Digital Resources from CVR

Center for Vein Restoration is the clinical leader in vein care, and your partner in providing treatment for lymphedema and wounds. 

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CVR is proud to not only offer world-class vein and patient care, but also provide you with an abundance of digital resources to learn more about venous insufficiency, how we treat it, and how it connects to other conditions and disorders. 

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In order to keep patients out of hospitals, urgent cares, and ERs, many CVR locations remain open during the COVID-19 pandemic. We are taking patients in-clinic for vascular emergencies, wound care, and DVT rule-outs/treatments, and taking many precautions as we do so. 

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Downloadable Quick-Guides

Chronic Venous Insufficiency (CVI) is a progressive disorder. Left untreated, it can cause life-or-limb threatening conditions. Here are our quick-guides on how CVI can have serious side effects. 

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ESES (pronounced SS) is an easy way to remember the conservative approach. It stands for Exercise, Stockings, Elevation, and Still. Exercising, wearing compression hose, elevating, and resting the legs won't make the varicose veins go away or necessarily prevent them from worsening because the underlying disease (venous reflux) hasn't been addressed. However, it may provide some symptomatic relief. Weight reduction is also helpful.

If there are inflamed areas or an infection, topical antibiotics may be prescribed. If ulcers develop, medication and dressings should be changed regularly.

There are also potentially longer-term treatment alternatives for visible varicose veins, such as ablation and phlebectomy.

Conditions contributing to varicose veins include genetics, obesity, pregnancy, hormonal changes at menopause, work or hobbies requiring extended standing or sitting, and past vein diseases such as thrombophlebitis (i.e. inflammation of a vein as a blood clot forms). Women suffer from varicose veins more than men, and the incidence increases to 50% of people over age 50.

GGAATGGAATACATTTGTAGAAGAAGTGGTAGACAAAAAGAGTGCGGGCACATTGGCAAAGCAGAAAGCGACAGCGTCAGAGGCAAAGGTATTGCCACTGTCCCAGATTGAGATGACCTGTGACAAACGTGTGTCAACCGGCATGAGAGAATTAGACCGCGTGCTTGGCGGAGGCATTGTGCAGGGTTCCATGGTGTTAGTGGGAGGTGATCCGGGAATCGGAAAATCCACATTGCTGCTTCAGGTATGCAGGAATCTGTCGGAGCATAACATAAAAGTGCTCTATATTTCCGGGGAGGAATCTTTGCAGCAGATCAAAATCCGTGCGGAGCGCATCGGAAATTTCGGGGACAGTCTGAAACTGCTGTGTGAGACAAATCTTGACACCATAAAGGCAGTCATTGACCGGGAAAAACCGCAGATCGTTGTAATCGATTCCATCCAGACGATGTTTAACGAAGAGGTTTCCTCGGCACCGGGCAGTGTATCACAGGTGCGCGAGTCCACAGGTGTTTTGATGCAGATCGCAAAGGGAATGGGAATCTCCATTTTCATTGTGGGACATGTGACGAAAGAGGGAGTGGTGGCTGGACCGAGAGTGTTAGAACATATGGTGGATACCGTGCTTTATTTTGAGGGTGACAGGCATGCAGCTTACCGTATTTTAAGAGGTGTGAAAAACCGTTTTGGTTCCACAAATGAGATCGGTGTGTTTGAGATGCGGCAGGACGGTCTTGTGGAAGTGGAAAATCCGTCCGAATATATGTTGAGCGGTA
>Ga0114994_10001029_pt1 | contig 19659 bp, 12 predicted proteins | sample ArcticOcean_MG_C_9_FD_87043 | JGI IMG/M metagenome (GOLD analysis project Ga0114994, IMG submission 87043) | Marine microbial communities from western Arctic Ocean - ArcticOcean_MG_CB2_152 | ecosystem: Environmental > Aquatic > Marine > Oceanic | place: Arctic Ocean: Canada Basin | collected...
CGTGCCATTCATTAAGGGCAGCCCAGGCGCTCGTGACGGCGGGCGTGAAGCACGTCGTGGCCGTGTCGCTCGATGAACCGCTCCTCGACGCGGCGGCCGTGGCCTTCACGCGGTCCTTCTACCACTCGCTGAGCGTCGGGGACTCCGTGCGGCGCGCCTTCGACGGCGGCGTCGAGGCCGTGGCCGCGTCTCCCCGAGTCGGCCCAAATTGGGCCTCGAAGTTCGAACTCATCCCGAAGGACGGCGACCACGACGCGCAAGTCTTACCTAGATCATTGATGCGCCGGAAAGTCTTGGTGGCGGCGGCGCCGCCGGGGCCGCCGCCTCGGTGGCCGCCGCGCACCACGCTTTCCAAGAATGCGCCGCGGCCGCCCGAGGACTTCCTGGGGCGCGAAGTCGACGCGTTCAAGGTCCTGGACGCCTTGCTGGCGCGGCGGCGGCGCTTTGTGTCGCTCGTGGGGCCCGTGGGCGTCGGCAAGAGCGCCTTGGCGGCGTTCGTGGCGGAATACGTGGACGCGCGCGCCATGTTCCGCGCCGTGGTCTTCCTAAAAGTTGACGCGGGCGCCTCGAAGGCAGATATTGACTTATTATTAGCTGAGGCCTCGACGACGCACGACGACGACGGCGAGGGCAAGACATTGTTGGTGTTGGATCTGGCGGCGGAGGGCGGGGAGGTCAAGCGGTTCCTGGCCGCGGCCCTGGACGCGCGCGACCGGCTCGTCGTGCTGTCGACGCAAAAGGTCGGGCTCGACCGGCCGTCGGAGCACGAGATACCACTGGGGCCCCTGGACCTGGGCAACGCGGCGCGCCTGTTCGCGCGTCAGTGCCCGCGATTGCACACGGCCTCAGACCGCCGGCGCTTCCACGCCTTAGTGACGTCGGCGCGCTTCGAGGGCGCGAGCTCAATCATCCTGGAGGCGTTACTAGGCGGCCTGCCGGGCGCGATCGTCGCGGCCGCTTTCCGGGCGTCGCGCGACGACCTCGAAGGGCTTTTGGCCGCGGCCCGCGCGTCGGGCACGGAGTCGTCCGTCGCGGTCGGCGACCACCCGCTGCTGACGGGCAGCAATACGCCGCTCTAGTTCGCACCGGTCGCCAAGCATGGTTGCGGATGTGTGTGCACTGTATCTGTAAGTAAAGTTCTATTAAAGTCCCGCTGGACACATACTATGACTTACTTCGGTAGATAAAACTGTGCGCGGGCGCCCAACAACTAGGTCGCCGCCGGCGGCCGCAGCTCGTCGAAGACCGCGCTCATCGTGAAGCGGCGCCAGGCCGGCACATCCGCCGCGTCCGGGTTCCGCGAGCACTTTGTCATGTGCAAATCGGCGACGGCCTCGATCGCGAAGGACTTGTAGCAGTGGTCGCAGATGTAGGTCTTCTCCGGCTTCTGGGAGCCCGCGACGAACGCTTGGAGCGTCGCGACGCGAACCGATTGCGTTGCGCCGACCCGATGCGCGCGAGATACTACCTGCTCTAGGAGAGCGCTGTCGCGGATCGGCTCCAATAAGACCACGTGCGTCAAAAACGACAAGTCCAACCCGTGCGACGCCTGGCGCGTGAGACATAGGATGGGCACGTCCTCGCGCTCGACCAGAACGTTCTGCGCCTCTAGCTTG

Insurance coverage for the treatment of venous insufficiency varies depending on both your insurance provider and your specific policy. In general, most insurance providers separate vein treatments into two categories—those that are deemed “medically necessary” versus those that are “cosmetic” in nature.

As the presence and extent of venous insufficiency is best determined via ultrasound, we encourage anyone thinking about seeking vein treatment—cosmetic or otherwise—to better understand the complete status of their veins through one of our comprehensive ultrasound screenings as, more often than not, venous insufficiency is not readily visible. Most insurance providers cover this initial, comprehensive screening.

Typically, larger veins that are symptomatic (i.e. those that are causing discomfort such as pain, aching, burning, itching, swelling, fatigue, and heaviness as well as other symptoms that may be specified by your insurance provider) are usually considered “medically necessary” and are therefore covered by your insurance.

By contrast, procedures your insurance provider considers “cosmetic” are usually not covered. Treatments such as sclerotherapy for small, non-symptomatic spider veins are typically considered not medically necessary and, as such, require an out-of-pocket payment by the patient.

Center for Vein Restorations accepts insurance from numerous insurance providers such as Aetna, Amerigroup, Anthem, Blue Cross Blue Shield, Cigna, MultiPlan, Pomco, United Healthcare, Medicaid, Medicare, and many others depending on your specific location. Whether you’re inquiring for yourself or for someone you love, our Patient Services Specialists are available Monday through Thursday 7:30 AM – 7:00 PM and Friday until 5:00 PM to address all your questions and help put your mind at ease.

To best understand the specific details of your policy and its coverage, contact your insurance provider.

Varicose veins may ache, and feet and ankles may swell towards day’s end, especially in hot weather. Varicose veins can get sore and inflamed, causing redness of the skin around them. In some cases, patients may develop venous ulcerations.

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